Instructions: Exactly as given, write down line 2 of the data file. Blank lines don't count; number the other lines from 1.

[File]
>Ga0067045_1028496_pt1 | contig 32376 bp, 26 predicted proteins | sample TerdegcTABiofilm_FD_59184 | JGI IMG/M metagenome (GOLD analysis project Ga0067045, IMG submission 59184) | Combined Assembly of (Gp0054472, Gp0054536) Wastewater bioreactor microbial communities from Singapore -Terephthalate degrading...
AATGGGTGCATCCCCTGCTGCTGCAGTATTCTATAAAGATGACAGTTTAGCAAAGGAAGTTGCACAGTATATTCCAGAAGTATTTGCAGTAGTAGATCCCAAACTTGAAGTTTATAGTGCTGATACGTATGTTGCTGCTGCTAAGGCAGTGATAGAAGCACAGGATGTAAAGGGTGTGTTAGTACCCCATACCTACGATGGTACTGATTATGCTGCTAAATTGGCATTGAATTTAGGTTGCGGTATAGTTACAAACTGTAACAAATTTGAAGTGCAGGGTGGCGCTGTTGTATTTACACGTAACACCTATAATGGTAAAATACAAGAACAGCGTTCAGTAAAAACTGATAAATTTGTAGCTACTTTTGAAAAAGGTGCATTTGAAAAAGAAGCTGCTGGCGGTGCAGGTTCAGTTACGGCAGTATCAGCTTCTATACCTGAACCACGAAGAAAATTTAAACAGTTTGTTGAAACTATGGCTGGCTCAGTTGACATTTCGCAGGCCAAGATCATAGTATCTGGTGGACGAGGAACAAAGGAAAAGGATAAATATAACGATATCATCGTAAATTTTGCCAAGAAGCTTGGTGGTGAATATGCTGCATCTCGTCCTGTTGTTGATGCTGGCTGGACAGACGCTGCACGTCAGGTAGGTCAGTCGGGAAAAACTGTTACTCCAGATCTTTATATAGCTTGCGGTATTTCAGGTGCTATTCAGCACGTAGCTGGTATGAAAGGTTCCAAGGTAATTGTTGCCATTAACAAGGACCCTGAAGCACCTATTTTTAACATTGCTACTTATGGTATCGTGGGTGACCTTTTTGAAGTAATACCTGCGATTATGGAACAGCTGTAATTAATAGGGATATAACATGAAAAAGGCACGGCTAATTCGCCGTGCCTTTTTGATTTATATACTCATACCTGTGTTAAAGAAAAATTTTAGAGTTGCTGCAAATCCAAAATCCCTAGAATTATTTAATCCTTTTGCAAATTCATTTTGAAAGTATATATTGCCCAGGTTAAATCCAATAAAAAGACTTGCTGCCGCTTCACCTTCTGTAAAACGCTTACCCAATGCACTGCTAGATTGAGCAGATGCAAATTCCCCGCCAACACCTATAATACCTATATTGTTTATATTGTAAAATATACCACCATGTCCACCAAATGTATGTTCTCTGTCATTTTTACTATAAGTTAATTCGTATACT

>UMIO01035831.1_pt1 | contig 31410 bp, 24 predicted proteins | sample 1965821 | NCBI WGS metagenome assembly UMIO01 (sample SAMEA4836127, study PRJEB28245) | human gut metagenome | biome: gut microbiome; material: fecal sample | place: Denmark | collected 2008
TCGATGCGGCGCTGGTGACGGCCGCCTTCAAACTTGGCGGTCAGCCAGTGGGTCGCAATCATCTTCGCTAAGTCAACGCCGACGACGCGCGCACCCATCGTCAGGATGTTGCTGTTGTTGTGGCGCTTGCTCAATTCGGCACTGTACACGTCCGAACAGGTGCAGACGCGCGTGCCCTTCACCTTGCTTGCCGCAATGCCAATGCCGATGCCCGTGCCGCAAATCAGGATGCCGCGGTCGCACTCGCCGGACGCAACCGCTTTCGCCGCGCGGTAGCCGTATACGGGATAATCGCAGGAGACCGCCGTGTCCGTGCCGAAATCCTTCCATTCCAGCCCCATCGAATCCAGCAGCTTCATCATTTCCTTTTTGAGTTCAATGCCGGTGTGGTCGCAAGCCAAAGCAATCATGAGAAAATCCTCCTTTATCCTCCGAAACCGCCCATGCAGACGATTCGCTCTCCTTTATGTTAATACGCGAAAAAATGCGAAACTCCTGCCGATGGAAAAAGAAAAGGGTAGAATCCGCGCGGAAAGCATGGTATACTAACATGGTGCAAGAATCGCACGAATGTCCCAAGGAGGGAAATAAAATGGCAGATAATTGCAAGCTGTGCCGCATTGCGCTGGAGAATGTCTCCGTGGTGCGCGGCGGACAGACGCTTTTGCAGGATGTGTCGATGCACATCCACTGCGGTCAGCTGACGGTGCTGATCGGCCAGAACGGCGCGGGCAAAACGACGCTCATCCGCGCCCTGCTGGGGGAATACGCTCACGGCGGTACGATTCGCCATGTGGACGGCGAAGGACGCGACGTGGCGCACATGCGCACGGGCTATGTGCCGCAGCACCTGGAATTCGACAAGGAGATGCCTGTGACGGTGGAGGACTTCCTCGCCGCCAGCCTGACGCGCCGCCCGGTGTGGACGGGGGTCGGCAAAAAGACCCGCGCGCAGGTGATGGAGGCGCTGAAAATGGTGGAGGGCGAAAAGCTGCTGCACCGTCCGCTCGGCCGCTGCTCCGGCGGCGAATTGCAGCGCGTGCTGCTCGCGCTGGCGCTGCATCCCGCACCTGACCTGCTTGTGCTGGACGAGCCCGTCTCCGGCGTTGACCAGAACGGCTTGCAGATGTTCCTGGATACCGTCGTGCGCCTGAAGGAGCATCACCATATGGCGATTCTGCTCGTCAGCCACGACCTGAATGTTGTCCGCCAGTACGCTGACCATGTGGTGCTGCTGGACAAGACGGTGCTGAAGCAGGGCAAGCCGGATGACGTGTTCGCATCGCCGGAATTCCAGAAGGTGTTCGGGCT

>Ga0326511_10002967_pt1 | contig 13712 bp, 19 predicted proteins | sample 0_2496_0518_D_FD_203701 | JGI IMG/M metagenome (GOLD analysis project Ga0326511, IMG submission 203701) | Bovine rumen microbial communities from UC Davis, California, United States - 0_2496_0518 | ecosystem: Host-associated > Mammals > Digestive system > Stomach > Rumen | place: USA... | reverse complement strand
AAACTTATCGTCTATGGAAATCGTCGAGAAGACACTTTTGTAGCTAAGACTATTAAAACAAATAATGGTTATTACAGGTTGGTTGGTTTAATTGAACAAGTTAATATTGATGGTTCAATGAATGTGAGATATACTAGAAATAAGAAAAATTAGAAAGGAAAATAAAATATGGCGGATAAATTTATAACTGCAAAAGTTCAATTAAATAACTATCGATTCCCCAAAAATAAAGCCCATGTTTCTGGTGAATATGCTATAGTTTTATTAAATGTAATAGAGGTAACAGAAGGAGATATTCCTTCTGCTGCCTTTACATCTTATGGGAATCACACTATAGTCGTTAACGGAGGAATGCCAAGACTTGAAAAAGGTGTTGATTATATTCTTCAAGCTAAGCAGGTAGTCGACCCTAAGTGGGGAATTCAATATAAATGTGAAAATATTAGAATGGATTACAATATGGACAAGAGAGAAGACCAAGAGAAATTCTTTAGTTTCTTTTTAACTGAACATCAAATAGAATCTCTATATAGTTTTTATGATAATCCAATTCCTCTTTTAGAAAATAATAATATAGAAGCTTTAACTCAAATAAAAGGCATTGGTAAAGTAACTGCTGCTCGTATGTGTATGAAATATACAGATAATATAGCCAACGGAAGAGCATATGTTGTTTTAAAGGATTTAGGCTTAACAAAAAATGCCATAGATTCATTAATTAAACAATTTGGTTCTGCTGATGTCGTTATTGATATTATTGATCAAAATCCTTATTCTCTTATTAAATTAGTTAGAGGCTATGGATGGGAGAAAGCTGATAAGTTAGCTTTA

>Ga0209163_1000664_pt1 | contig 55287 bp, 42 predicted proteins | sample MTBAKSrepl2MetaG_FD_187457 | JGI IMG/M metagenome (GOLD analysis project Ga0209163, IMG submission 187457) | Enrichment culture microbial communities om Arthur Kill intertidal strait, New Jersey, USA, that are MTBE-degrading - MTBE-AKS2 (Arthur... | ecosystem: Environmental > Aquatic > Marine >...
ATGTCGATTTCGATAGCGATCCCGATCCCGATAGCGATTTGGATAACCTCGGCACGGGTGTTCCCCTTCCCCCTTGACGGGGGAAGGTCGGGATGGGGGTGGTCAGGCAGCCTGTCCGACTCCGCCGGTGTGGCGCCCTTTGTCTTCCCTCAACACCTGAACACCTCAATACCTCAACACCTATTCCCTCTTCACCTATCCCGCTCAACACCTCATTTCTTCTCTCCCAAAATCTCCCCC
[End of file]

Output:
AATGGGTGCATCCCCTGCTGCTGCAGTATTCTATAAAGATGACAGTTTAGCAAAGGAAGTTGCACAGTATATTCCAGAAGTATTTGCAGTAGTAGATCCCAAACTTGAAGTTTATAGTGCTGATACGTATGTTGCTGCTGCTAAGGCAGTGATAGAAGCACAGGATGTAAAGGGTGTGTTAGTACCCCATACCTACGATGGTACTGATTATGCTGCTAAATTGGCATTGAATTTAGGTTGCGGTATAGTTACAAACTGTAACAAATTTGAAGTGCAGGGTGGCGCTGTTGTATTTACACGTAACACCTATAATGGTAAAATACAAGAACAGCGTTCAGTAAAAACTGATAAATTTGTAGCTACTTTTGAAAAAGGTGCATTTGAAAAAGAAGCTGCTGGCGGTGCAGGTTCAGTTACGGCAGTATCAGCTTCTATACCTGAACCACGAAGAAAATTTAAACAGTTTGTTGAAACTATGGCTGGCTCAGTTGACATTTCGCAGGCCAAGATCATAGTATCTGGTGGACGAGGAACAAAGGAAAAGGATAAATATAACGATATCATCGTAAATTTTGCCAAGAAGCTTGGTGGTGAATATGCTGCATCTCGTCCTGTTGTTGATGCTGGCTGGACAGACGCTGCACGTCAGGTAGGTCAGTCGGGAAAAACTGTTACTCCAGATCTTTATATAGCTTGCGGTATTTCAGGTGCTATTCAGCACGTAGCTGGTATGAAAGGTTCCAAGGTAATTGTTGCCATTAACAAGGACCCTGAAGCACCTATTTTTAACATTGCTACTTATGGTATCGTGGGTGACCTTTTTGAAGTAATACCTGCGATTATGGAACAGCTGTAATTAATAGGGATATAACATGAAAAAGGCACGGCTAATTCGCCGTGCCTTTTTGATTTATATACTCATACCTGTGTTAAAGAAAAATTTTAGAGTTGCTGCAAATCCAAAATCCCTAGAATTATTTAATCCTTTTGCAAATTCATTTTGAAAGTATATATTGCCCAGGTTAAATCCAATAAAAAGACTTGCTGCCGCTTCACCTTCTGTAAAACGCTTACCCAATGCACTGCTAGATTGAGCAGATGCAAATTCCCCGCCAACACCTATAATACCTATATTGTTTATATTGTAAAATATACCACCATGTCCACCAAATGTATGTTCTCTGTCATTTTTACTATAAGTTAATTCGTATACT